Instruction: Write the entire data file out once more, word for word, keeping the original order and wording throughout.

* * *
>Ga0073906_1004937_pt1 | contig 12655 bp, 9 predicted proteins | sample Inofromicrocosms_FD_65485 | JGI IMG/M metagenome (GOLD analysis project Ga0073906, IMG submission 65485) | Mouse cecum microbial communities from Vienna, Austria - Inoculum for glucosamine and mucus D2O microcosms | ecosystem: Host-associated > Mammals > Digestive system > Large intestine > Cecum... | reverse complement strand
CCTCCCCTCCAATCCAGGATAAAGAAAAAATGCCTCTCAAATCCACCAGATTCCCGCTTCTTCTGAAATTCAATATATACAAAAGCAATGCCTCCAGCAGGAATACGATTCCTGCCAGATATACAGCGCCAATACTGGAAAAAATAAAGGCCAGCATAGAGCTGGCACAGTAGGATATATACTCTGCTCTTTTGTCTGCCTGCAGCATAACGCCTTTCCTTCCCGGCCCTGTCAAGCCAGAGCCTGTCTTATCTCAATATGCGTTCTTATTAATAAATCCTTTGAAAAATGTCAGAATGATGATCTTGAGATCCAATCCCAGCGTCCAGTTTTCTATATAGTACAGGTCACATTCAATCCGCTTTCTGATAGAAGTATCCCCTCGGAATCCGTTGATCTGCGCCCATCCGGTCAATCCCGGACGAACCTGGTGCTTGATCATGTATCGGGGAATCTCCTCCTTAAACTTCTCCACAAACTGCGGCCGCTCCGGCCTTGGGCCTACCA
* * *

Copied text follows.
>Ga0073906_1004937_pt1 | contig 12655 bp, 9 predicted proteins | sample Inofromicrocosms_FD_65485 | JGI IMG/M metagenome (GOLD analysis project Ga0073906, IMG submission 65485) | Mouse cecum microbial communities from Vienna, Austria - Inoculum for glucosamine and mucus D2O microcosms | ecosystem: Host-associated > Mammals > Digestive system > Large intestine > Cecum... | reverse complement strand
CCTCCCCTCCAATCCAGGATAAAGAAAAAATGCCTCTCAAATCCACCAGATTCCCGCTTCTTCTGAAATTCAATATATACAAAAGCAATGCCTCCAGCAGGAATACGATTCCTGCCAGATATACAGCGCCAATACTGGAAAAAATAAAGGCCAGCATAGAGCTGGCACAGTAGGATATATACTCTGCTCTTTTGTCTGCCTGCAGCATAACGCCTTTCCTTCCCGGCCCTGTCAAGCCAGAGCCTGTCTTATCTCAATATGCGTTCTTATTAATAAATCCTTTGAAAAATGTCAGAATGATGATCTTGAGATCCAATCCCAGCGTCCAGTTTTCTATATAGTACAGGTCACATTCAATCCGCTTTCTGATAGAAGTATCCCCTCGGAATCCGTTGATCTGCGCCCATCCGGTCAATCCCGGACGAACCTGGTGCTTGATCATGTATCGGGGAATCTCCTCCTTAAACTTCTCCACAAACTGCGGCCGCTCCGGCCTTGGGCCTACCA